Originally published on the Jive Software site on May 3, 2017 by Bill Klco.
Care coordination has long been an Achilles heel of the American healthcare industry. Gone are the days when personal relationships among practitioners and organizations were enough to ensure clear communications and hand-offs as patients made their way through the system. These days, the process is fraught with miscues, crossed signals and inefficiencies. It leaves patients struggling to understand their conditions, their treatment options, their care instructions and their payment responsibilities. It drives up costs for providers and payers. It increases the risk of medical mistakes and compromises the quality of care.
As the Improving Chronic Illness Care (ICIC) organization puts it, "Across U.S. health care, fragmented systems and communication breakdowns contribute to widespread failures in care coordination that have devastating consequences for patients (Reducing Care Fragmentation: Executive Summary).
Need further confirmation? Just ask the patients themselves, as the Commonwealth Fund did in this survey:
Those experiences ring just as true now as they did when the survey was conducted in 2008. The situation is unsustainable, especially with the industry's current shift to value-based reimbursement models that emphasize better outcomes at lower cost. Poor care coordination is a big obstacle standing in the way of those efforts. Clearly, something's got to give.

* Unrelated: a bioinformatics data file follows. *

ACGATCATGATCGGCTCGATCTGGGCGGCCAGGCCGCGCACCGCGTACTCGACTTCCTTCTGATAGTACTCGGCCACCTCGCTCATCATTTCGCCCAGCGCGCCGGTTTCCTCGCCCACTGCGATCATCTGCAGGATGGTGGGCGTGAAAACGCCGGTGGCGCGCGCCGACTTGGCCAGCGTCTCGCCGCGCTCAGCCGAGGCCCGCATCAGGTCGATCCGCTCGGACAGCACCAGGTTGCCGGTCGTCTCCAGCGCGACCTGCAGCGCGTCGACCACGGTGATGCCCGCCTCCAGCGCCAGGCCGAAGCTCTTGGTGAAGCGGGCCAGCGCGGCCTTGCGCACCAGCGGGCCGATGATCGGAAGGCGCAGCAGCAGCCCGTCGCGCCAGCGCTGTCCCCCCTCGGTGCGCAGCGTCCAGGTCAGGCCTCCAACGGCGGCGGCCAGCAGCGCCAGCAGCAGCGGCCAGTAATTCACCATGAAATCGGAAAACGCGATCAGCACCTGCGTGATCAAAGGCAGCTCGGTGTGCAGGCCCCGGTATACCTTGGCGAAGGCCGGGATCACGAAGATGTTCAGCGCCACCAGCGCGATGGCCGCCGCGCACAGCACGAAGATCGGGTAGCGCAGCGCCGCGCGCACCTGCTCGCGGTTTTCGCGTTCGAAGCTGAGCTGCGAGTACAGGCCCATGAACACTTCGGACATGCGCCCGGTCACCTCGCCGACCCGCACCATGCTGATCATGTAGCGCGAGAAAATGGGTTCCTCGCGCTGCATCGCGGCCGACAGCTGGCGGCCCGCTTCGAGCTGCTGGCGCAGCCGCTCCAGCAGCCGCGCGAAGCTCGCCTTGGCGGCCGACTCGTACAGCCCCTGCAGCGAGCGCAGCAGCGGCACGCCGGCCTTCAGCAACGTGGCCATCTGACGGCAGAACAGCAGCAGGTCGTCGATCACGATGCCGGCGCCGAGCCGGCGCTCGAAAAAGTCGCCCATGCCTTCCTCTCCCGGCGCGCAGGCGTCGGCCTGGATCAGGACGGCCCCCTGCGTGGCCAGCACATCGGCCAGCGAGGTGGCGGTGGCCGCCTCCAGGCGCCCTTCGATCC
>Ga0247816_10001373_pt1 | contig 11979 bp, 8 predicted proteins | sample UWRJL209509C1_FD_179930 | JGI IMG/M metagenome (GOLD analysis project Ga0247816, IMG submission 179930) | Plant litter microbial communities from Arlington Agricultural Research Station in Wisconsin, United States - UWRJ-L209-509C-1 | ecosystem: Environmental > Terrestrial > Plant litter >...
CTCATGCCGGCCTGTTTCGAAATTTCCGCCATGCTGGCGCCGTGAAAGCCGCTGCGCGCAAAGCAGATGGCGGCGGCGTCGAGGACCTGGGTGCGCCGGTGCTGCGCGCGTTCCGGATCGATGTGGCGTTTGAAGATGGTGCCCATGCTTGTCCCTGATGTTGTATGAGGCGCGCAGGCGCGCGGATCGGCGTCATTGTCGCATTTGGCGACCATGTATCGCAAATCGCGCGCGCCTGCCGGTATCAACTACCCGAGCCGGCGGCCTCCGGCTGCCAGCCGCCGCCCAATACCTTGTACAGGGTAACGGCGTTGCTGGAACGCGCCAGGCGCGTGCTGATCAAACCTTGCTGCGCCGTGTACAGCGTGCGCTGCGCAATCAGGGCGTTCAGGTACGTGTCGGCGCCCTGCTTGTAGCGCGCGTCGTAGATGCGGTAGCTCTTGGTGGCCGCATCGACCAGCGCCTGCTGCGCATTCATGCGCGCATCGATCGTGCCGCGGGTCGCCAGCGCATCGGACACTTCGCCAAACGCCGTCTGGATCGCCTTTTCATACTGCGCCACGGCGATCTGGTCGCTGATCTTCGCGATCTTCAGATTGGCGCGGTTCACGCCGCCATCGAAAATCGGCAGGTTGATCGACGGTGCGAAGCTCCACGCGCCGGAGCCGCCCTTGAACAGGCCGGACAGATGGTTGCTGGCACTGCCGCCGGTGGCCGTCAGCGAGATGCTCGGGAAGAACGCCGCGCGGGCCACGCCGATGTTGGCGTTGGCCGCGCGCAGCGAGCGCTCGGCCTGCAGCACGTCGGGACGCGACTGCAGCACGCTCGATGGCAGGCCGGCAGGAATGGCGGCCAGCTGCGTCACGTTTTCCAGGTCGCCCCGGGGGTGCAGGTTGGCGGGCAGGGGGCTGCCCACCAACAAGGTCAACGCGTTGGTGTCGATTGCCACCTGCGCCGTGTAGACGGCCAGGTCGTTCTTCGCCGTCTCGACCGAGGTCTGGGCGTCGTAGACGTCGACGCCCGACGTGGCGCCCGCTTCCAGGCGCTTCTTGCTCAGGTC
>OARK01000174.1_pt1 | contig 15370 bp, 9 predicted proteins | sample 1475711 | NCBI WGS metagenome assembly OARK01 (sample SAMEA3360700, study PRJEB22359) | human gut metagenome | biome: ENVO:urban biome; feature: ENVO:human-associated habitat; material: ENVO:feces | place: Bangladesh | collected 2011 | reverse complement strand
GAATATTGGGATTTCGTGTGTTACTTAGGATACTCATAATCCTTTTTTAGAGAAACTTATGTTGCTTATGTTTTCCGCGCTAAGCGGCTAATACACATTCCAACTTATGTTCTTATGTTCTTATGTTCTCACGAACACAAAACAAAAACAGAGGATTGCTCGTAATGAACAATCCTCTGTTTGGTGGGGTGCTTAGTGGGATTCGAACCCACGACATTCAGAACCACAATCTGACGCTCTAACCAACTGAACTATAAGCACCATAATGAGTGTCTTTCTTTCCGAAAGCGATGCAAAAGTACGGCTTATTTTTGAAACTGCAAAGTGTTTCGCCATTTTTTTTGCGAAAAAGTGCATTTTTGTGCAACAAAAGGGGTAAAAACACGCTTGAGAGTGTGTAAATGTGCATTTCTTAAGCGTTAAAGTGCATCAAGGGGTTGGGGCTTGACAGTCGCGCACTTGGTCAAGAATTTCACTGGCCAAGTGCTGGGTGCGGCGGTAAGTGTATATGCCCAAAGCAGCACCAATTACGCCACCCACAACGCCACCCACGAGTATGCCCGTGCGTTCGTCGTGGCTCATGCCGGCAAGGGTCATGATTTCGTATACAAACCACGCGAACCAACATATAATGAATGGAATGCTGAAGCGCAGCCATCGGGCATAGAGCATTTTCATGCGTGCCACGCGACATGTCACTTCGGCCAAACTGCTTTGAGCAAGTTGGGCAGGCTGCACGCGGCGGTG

Teamwork: The Missing Ingredient
Care coordination has been defined as "the deliberate organization of patient care activities between two or more participants (including the patient) involved in a patient's care to facilitate the appropriate delivery of health care services." In other words, it's all about cross-functional connections and teamwork, and that's where the system so often falls short. While individual healthcare professionals may do an admirable job attending to their separate areas of responsibility, the cracks between them are wide enough for all sorts of important details to fall through. That's true even within single practices and clinical settings, and it gets much worse when a patient's care spans multiple organizations and environments (acute, ambulatory, out-patient, home care and aftercare).
Several factors in particular contribute to the problem:
- Current healthcare systems are often disjointed, and processes vary among and between primary care practices (PCPs) and specialty sites.
- There is often no central point of responsibility for the entire cycle of care.
- Many organizations don't have sufficient people or systems dedicated to care coordination.
- Much of the time and labor that goes into care coordination is not reimbursed.
Why New Collaborative Solutions Are Needed